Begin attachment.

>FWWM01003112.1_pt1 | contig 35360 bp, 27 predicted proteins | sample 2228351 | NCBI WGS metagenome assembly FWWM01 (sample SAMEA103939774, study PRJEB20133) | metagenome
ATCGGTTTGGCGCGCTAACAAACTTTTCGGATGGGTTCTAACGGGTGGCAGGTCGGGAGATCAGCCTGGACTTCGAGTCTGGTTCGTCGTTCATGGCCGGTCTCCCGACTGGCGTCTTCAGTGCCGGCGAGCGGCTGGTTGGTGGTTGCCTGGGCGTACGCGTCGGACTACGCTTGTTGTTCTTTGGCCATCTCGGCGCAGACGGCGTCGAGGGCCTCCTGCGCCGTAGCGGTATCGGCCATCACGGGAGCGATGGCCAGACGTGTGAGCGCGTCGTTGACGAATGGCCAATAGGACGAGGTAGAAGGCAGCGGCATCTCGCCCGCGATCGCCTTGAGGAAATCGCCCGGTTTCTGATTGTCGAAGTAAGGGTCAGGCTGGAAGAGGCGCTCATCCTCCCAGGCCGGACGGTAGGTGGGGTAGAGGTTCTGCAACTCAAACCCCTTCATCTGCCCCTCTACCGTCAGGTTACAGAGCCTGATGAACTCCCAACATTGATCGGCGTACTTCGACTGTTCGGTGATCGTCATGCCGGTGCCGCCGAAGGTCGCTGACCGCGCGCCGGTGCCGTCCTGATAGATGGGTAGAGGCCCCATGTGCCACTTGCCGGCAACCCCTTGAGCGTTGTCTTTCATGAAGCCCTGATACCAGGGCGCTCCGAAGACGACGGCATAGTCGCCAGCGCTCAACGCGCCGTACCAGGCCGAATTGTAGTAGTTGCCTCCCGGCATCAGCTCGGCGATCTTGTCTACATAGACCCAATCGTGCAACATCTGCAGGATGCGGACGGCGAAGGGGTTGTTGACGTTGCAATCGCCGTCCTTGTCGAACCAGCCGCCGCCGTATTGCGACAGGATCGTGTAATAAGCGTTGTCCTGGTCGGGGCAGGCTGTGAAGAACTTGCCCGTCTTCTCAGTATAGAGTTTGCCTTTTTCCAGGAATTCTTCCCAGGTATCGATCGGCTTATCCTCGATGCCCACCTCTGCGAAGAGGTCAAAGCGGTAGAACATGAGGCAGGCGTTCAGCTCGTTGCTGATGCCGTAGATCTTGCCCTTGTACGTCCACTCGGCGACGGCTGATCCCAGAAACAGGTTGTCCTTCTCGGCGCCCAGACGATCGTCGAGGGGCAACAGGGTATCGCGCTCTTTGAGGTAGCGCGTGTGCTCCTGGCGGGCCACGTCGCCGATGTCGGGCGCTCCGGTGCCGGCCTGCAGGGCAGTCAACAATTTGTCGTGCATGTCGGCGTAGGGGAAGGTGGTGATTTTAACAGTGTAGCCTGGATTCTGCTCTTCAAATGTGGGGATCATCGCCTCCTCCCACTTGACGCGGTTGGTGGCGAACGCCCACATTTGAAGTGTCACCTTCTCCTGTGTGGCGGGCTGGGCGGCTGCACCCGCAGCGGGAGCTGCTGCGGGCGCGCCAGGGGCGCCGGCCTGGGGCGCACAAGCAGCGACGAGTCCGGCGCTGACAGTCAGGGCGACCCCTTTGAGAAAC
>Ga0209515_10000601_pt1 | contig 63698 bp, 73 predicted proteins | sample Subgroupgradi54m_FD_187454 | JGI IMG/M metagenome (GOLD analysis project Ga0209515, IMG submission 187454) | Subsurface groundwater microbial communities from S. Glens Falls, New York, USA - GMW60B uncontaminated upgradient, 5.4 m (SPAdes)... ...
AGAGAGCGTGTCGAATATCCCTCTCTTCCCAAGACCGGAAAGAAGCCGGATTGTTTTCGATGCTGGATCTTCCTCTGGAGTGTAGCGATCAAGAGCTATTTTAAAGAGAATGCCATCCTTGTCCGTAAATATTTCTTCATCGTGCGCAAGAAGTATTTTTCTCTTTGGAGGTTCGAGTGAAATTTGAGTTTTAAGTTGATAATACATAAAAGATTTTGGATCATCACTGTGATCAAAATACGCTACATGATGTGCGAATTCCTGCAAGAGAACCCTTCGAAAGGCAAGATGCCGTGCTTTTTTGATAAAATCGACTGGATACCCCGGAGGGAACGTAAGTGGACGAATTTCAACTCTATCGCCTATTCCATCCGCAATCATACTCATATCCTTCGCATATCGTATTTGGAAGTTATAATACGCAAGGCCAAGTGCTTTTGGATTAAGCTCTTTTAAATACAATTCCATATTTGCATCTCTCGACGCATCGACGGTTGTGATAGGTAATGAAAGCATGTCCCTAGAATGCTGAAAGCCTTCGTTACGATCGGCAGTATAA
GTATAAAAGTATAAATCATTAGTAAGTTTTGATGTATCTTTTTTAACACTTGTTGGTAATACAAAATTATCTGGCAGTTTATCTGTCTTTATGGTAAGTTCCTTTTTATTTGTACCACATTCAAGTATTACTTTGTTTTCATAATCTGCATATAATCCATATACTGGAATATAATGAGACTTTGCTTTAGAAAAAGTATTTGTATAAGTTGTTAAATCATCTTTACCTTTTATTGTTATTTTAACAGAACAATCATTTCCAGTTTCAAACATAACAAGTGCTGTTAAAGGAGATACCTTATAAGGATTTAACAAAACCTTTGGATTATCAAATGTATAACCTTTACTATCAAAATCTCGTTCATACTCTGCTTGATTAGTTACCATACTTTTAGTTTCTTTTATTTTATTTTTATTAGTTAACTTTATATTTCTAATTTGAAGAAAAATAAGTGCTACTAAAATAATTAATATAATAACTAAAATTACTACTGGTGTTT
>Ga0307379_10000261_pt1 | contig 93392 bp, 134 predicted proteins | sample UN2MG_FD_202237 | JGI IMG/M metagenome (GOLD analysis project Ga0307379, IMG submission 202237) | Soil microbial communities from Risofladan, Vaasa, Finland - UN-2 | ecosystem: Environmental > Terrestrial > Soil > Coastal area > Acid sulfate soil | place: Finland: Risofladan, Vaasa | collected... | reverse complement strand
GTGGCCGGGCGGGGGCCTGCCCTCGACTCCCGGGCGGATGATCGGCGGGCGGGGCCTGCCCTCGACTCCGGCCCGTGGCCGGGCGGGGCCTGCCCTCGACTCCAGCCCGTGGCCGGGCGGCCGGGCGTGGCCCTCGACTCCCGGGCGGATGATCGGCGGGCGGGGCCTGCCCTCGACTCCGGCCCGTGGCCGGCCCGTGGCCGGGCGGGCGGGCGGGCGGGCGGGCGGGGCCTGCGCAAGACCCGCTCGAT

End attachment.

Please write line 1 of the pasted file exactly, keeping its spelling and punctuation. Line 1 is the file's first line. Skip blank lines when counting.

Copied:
>FWWM01003112.1_pt1 | contig 35360 bp, 27 predicted proteins | sample 2228351 | NCBI WGS metagenome assembly FWWM01 (sample SAMEA103939774, study PRJEB20133) | metagenome